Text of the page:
Creative Commons Image Sources for your IWB
Oct28

Creative Commons Image Sources for your IWB

You can’t beat a powerful image to add punch to your lesson. Whether you want something to put up to draw questions from the class or just to add extra emphasis to a presentation. I’ve written about this before – and linked to a few good sources of images such as The Big Picture. To help find creative commons images, there are several tools now which will let you search Flickr for CC images. My Favourite is FlickrCC – enter a tag to search for and it will return a load thumbnails. Click on a thumbnail to see more information and to visit the original page on Flickr. Other search engines which trawl Flickr include: Compfight : http://www.compfight.com/ FlickrStorm : http://www.zoo-m.com/flickr-storm/ Simple Flickr CC Search : http://johnjohnston.info/flickrCC/index.php Flickr Creative Commons Search : http://flickr.com/creativecommons/ Remember to credit the original source of the image when you use it. I usually copy and past the full URL to the source image – you could also give the Flickr user name. If you can’t find the image on Flickr, it’s well worth checking again in the future. About 5000 images get uploaded to Flickr every minute, so there’s a chance something more suitable will be there next time you check. Some other sources of images include: Geograph : A project to take photographs of every map square in the UK. Useful for finding photos of your local environment. And if there’s not many there, would be a good idea for a project to take some!  http://www.Geograph.org.uk PhotoEverywhere : Photos from all around the world. http://photoeverywhere.co.uk/ E2Bn Gallery : A community resource made by the educational community for the educational community. Worth a look. http://gallery.nen.gov.uk/gallery-e2bn.html Animal photos : Does what it says on the tin. Photos of animals. http://animalphotos.info/a/ The Open Clip Art Library : A good source of clip art resources. Registration required, but it’s free. http://openclipart.org/ You can also use the advanced image search feature of Google Image Search to get it to check for licences and only return images that are covered for reuse, or commercial use. Go to Image Search and look for the “advanced search” button. Or click here. The creative commons website also lists a stack of other image sites here : but I haven’t checked them all out. You can also use the search engine provided by Creative Commons.org : http://search.creativecommons.org/ You can also use the Wikimedia Commons, plenty of images there that are covered by a creative commons licence : http://commons.wikimedia.org/wiki/Main_Page Remember to check the licence of any image you want to use. On Flickr, it’s pretty obvious – look below the tag list and you...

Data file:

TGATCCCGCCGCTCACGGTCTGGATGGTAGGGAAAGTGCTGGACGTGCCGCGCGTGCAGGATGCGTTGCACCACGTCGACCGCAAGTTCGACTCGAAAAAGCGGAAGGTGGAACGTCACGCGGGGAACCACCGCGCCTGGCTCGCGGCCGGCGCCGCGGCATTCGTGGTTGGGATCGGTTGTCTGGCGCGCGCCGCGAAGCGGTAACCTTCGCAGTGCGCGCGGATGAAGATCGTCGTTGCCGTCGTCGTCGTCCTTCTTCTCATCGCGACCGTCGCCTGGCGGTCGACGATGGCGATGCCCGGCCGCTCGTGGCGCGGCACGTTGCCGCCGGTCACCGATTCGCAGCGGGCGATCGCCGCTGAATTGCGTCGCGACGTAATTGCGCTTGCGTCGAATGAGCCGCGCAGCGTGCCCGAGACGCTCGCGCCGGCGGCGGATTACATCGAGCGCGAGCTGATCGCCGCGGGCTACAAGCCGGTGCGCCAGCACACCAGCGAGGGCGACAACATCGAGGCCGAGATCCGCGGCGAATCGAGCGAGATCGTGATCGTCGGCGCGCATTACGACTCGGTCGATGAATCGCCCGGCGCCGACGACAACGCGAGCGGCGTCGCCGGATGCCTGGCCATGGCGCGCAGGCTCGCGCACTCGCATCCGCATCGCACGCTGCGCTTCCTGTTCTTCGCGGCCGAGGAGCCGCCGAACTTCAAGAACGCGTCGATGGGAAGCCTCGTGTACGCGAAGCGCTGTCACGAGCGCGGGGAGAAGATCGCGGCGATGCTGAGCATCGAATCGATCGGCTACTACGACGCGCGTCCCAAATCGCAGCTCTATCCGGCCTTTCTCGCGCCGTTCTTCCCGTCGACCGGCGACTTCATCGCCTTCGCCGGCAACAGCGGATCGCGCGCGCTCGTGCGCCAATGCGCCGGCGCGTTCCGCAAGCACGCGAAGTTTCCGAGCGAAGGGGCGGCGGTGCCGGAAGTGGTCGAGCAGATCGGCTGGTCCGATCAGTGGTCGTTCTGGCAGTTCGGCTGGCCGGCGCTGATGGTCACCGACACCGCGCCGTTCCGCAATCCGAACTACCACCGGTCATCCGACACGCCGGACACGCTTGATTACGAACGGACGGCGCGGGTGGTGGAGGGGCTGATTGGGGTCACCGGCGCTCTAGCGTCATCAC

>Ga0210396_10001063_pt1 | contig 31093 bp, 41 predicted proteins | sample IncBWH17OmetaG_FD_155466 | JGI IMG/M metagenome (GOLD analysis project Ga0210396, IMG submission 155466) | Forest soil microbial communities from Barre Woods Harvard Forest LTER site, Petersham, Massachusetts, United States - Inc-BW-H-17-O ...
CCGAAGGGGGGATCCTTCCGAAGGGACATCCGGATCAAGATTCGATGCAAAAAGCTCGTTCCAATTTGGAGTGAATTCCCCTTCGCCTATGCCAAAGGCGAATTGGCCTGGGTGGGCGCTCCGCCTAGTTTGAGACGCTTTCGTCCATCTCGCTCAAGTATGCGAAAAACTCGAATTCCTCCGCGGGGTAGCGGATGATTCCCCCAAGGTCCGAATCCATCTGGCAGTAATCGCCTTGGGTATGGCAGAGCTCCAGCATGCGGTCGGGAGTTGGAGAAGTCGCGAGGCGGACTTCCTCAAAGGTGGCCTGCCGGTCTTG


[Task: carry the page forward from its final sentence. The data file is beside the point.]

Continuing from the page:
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Powerful Images to Give Lessons Punch
Jun23

Powerful Images to Give Lessons Punch